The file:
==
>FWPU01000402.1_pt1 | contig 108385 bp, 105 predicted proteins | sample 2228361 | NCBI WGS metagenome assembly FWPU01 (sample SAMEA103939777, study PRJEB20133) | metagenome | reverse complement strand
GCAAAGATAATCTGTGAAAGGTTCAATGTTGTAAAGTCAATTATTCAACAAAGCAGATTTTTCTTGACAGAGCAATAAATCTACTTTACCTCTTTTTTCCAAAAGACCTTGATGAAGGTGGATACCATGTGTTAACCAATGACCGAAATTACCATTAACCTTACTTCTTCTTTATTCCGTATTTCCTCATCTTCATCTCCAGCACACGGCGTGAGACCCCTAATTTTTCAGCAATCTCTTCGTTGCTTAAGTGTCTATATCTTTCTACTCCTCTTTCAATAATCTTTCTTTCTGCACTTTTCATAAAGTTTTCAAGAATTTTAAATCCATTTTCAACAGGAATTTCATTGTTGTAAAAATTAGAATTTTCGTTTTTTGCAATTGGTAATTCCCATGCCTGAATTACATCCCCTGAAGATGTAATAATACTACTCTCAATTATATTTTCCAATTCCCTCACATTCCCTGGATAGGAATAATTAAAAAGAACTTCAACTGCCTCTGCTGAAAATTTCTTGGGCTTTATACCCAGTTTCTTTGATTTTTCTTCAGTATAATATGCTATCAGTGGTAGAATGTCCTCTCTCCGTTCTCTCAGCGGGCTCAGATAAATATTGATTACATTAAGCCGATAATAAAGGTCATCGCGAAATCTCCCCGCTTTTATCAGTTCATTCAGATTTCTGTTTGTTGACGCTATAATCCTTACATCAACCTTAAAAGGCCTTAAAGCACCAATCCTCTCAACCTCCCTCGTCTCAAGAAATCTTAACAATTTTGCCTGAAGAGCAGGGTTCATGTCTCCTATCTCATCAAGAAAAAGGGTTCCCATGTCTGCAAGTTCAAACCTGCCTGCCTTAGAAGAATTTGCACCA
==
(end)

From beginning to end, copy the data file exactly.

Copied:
>FWPU01000402.1_pt1 | contig 108385 bp, 105 predicted proteins | sample 2228361 | NCBI WGS metagenome assembly FWPU01 (sample SAMEA103939777, study PRJEB20133) | metagenome | reverse complement strand
GCAAAGATAATCTGTGAAAGGTTCAATGTTGTAAAGTCAATTATTCAACAAAGCAGATTTTTCTTGACAGAGCAATAAATCTACTTTACCTCTTTTTTCCAAAAGACCTTGATGAAGGTGGATACCATGTGTTAACCAATGACCGAAATTACCATTAACCTTACTTCTTCTTTATTCCGTATTTCCTCATCTTCATCTCCAGCACACGGCGTGAGACCCCTAATTTTTCAGCAATCTCTTCGTTGCTTAAGTGTCTATATCTTTCTACTCCTCTTTCAATAATCTTTCTTTCTGCACTTTTCATAAAGTTTTCAAGAATTTTAAATCCATTTTCAACAGGAATTTCATTGTTGTAAAAATTAGAATTTTCGTTTTTTGCAATTGGTAATTCCCATGCCTGAATTACATCCCCTGAAGATGTAATAATACTACTCTCAATTATATTTTCCAATTCCCTCACATTCCCTGGATAGGAATAATTAAAAAGAACTTCAACTGCCTCTGCTGAAAATTTCTTGGGCTTTATACCCAGTTTCTTTGATTTTTCTTCAGTATAATATGCTATCAGTGGTAGAATGTCCTCTCTCCGTTCTCTCAGCGGGCTCAGATAAATATTGATTACATTAAGCCGATAATAAAGGTCATCGCGAAATCTCCCCGCTTTTATCAGTTCATTCAGATTTCTGTTTGTTGACGCTATAATCCTTACATCAACCTTAAAAGGCCTTAAAGCACCAATCCTCTCAACCTCCCTCGTCTCAAGAAATCTTAACAATTTTGCCTGAAGAGCAGGGTTCATGTCTCCTATCTCATCAAGAAAAAGGGTTCCCATGTCTGCAAGTTCAAACCTGCCTGCCTTAGAAGAATTTGCACCA